In a short document, you can quickly review content above or below your current position with little effort. A quick Page Up or Page Down followed by pressing Shift+F5 to return to where you were gets the job done. In a longer document, this is much harder, especially if you want to review one area while editing another—that requires a lot of scrolling back and forth. In this article, I’ll show you how to use Word’s Split feature, which allows you to view and edit the same document in two different windows.
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I’m using Microsoft 365 on a Windows 10 64-bit system, but you can use an earlier version. I recommend that you hold off on upgrading to Windows 11 until all the kinks are worked out. For your convenience, you can download the demonstration .docx and .doc files. However, the demonstration document is comprised of text rendered by Word’s RAND() function, which you can easily create yourself.
How to split a Word document
Let’s suppose you’re working in a lengthy document, and you want to move a sentence from one area of the document to another—and those spots are dozens of pages apart. You could do a lot of scrolling back and forth, or you could split the document as follows:
- Click Word’s View tab.
- In the Window group, click Split.
That’s it! As you can see in Figure A, Word displays two sets of the same document.
In addition, the Split option now displays Remove Split; it’s a toggle option. Use one pane to work in and the second pane to move around in. For example, in the lower pane, press Page Down once (pretend that you press it several times though to get the full effect). Copy the following sentence “Video provides a powerful way to help you prove your point.” Now, click inside the upper pane and paste it—it doesn’t really matter where—as shown in Figure B.
See how easy that was?
The split bar, identified in Figure A, let’s you increase the size of one window while decreasing the size of the other. This is convenient when you need to review a little more text in one view than the other. To quickly remove the split bar, double-click it. Doing so returns the screen to one Word window. This is one of the few actions you can’t undo by pressing Ctrl + Z. You can also click Remove Split in the Window group or drag the split line off screen to remove it. Now that you know the basics, let’s look at a few advanced behaviors.
How to use Split’s advanced behaviors in Word
Splitting a Word document might be all you ever need to do, but the feature supports a few more advanced features. Whether you ever need them will depend on how you use Word. Now, let’s look at the advanced behaviors.
You can use different views in the panes. Figure C shows the same Word document in Web Layout in the top pane. Display the Navigation pane for even more help.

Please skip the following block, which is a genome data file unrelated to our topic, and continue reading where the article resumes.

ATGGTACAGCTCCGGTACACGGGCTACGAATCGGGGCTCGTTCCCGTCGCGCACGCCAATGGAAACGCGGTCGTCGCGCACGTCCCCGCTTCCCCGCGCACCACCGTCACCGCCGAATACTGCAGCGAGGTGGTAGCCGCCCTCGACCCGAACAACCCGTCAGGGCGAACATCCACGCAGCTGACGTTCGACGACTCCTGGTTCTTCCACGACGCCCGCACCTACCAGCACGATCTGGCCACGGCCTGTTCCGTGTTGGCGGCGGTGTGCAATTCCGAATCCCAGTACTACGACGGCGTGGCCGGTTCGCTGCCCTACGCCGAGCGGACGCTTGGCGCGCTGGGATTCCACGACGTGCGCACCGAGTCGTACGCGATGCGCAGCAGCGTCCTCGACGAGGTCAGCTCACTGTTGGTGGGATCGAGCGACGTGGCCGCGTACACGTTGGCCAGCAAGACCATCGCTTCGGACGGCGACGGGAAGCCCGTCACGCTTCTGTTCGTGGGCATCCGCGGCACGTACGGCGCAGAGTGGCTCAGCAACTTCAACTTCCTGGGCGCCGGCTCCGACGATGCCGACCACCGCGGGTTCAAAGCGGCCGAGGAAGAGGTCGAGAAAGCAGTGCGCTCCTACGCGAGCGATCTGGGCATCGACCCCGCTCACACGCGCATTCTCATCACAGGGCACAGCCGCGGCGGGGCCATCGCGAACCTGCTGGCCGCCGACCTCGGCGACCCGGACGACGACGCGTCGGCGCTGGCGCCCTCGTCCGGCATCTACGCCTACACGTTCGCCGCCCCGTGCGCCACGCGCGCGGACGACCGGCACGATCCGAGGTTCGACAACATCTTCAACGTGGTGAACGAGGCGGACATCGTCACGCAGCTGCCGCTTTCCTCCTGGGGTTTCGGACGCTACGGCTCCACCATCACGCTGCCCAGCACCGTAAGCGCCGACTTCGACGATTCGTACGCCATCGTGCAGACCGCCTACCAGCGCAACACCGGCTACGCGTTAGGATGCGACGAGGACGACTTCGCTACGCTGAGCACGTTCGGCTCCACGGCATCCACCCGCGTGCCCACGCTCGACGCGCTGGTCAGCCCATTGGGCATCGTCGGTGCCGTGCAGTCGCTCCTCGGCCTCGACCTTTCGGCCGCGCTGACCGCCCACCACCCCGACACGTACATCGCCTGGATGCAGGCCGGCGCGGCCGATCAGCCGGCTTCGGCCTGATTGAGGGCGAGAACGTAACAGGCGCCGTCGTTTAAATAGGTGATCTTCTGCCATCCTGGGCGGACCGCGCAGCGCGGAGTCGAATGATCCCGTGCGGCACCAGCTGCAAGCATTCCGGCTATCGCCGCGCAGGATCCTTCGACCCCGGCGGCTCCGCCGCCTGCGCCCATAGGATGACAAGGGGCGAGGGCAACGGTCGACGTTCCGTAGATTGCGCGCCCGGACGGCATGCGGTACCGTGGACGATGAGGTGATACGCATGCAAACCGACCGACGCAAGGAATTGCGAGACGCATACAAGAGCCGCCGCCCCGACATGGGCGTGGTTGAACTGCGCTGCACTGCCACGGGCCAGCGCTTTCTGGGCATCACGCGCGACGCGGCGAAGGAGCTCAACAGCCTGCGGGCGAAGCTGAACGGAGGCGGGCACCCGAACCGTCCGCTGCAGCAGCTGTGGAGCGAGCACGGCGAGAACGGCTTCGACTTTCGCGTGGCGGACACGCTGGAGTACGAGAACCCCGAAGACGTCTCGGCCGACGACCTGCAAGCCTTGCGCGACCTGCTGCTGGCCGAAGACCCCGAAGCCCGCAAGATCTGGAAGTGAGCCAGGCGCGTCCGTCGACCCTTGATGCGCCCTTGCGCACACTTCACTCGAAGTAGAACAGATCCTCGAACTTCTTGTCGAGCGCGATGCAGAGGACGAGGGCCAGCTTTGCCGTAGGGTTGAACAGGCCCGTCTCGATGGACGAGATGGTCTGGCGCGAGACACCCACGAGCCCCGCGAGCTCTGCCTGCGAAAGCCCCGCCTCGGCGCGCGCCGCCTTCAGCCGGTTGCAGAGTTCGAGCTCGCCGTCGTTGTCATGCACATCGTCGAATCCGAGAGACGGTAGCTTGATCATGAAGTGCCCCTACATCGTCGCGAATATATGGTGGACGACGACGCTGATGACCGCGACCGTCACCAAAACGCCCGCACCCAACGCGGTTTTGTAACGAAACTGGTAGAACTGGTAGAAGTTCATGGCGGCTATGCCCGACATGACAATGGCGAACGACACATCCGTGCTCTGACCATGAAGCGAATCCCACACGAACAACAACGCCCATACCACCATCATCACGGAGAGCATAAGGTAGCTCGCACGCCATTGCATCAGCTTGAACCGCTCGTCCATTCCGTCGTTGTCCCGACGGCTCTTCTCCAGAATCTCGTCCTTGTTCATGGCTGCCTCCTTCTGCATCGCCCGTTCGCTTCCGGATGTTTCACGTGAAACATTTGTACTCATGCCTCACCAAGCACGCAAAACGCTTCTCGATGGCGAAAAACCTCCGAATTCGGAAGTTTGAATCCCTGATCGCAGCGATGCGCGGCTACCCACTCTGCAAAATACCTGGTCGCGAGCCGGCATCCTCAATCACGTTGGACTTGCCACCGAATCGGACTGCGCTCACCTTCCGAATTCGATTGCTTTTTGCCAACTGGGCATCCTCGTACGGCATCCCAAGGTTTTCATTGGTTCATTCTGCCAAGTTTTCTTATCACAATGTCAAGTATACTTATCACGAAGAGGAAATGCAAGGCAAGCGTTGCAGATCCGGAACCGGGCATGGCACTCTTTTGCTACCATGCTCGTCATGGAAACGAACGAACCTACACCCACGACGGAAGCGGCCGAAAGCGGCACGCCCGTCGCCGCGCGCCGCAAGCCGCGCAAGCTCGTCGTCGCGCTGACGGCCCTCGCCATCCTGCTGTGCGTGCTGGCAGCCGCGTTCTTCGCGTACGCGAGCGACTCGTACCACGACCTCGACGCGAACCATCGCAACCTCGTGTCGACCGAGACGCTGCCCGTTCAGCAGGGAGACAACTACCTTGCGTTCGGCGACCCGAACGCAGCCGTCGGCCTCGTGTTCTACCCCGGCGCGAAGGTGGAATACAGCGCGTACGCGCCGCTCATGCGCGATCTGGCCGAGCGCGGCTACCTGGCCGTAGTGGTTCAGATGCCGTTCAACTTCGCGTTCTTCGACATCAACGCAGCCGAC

As you can see in Figure D, I added a dummy heading and styled it using Heading 2, as well as changing the top pane’s view to Outline.
The navigation pane displays hyperlinks to the headers. You can use the Navigation pane to move around in either pane, which is helpful when you need to move several pages. However, you can’t use these links to move from one pane to another.
Along the same lines, you can also work with two different zoom settings. In addition, you can display multiple pages in one pane and a single pane in another.
Changes made in one pane are made in the other—remember, you’re working with two views of the same Word file. However, Word won’t save the split setup, so the next time you open the document, you’ll have to resplit it.
So far, we’ve worked with a horizontal split. You might be wondering if you can work with a vertical split in a Word document.
How to split a Word document vertically
Word doesn’t offer a vertical split option, which is unfortunate. However, you can simulate one by using Word’s New Window option in the Window group. To do so, you’ll open two instances of the same document as follows:
- Open the document as you normally would.
- Click the View tab and click New Window in the Window group. Doing so will display the same document in two instances of Word. If you hover over the Word icon in the task bar, you will see two files. This is different from the split view because now you’re working in two different files. But the consequences are about the same.
- Go back to the View menu and click the Side by Side option shown in Figure E. When prompted, select the instances you want to view side by side and click OK.
The Side to Side option reduces the size of the pages, but slides pages over, similar to a book. This is helpful when you want to compare document features from one page to the next. A figure isn’t helpful in this case, so I encourage you to try it for yourself. It’s pretty cool.
Right now, movement in one Word window is matched in the other because they are syncing. To turn this off, click Synchronous Scrolling in the Window group and you can move about in both windows without moving the other.
Word’s Split feature is helpful in many situations, so give it a try. The next time you find yourself moving around a lot and sighing because you’re frustrated, remember Word’s Split feature.